An online crisis can be small or large. It can come in reaction to a customer complaint that goes viral or it can result from a national fear that affects consumption behavior (think swine flu). Either way, companies can use the very nature of social media to alleviate those complaints or those fears.

1. Create a Plan, Keep it Updated

The number one key to handling an online crisis is to have a plan in place before anything ever happens. While we can hope that nothing will ever go wrong, the reality is that it probably will. Being prepared will help you combat any issues in a professional and timely manner.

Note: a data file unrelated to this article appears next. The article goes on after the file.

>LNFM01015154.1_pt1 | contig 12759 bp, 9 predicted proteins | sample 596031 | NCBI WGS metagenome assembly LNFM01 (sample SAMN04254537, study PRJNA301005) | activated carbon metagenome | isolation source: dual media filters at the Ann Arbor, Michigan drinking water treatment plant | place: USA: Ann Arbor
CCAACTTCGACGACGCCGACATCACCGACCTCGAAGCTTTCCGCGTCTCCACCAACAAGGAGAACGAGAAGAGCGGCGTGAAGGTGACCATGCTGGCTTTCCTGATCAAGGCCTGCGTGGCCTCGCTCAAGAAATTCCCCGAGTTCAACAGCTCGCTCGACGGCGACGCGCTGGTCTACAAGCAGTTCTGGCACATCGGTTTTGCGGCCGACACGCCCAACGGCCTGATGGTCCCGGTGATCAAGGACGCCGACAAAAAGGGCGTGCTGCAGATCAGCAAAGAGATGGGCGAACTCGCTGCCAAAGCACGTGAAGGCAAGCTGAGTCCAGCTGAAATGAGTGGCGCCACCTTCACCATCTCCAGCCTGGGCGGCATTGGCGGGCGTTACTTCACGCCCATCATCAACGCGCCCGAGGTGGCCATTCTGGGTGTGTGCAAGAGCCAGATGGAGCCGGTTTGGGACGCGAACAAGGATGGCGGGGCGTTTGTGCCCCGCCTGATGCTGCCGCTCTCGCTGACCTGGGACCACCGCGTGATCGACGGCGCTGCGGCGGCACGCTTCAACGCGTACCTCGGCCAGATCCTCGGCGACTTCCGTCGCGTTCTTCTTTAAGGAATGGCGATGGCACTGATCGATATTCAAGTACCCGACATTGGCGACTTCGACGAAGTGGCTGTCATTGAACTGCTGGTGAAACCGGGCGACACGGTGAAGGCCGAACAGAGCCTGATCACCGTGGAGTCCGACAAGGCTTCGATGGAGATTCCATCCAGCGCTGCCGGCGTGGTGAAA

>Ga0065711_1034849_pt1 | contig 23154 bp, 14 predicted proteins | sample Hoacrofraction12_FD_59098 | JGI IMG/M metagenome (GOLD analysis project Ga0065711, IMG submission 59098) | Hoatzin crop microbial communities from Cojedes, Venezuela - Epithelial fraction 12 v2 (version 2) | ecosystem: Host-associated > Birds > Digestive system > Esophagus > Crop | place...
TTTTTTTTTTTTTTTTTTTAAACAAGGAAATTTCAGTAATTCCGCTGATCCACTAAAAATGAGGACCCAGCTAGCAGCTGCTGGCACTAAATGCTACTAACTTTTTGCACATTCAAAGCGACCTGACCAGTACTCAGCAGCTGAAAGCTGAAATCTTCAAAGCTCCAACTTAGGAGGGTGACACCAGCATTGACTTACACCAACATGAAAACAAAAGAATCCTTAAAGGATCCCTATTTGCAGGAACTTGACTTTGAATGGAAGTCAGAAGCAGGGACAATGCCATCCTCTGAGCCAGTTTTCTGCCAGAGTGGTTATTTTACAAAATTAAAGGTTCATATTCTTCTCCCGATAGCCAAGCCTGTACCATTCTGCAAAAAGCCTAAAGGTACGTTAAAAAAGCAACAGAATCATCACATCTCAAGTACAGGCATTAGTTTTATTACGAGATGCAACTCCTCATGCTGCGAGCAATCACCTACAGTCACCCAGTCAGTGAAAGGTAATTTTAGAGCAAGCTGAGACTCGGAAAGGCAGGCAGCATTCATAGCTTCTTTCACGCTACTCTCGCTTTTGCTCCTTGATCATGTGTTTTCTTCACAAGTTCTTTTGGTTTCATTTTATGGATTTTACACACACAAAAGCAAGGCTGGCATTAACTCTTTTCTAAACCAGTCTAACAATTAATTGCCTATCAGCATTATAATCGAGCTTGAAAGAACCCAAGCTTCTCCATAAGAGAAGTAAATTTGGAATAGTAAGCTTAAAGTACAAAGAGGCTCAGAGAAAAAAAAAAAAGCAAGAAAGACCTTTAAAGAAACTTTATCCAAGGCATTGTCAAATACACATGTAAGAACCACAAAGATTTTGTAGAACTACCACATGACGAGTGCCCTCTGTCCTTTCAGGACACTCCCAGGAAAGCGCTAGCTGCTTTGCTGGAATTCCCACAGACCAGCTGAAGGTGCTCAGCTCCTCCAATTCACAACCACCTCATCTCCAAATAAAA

So how do you prepare? Think of all potential problems that might occur. Will someone post negative comments on a review site? Are there consumers who might complain about your services or products on Facebook? Do people take to Twitter to vent about any mishaps they’ve experienced? Will there be an issue offline that can be addressed on your social networks? Knowing what potential issues you might have will come in handy when they actually do happen.

For each issue that you foresee potential problems, come up with proper responses. Language is key: how do you want to sound or come across? In the midst of a crisis, we can sometimes be blinded by panic, anxiety, or stress, so predetermining your responses will help you keep your composure under fire.

2. Determine a Point Person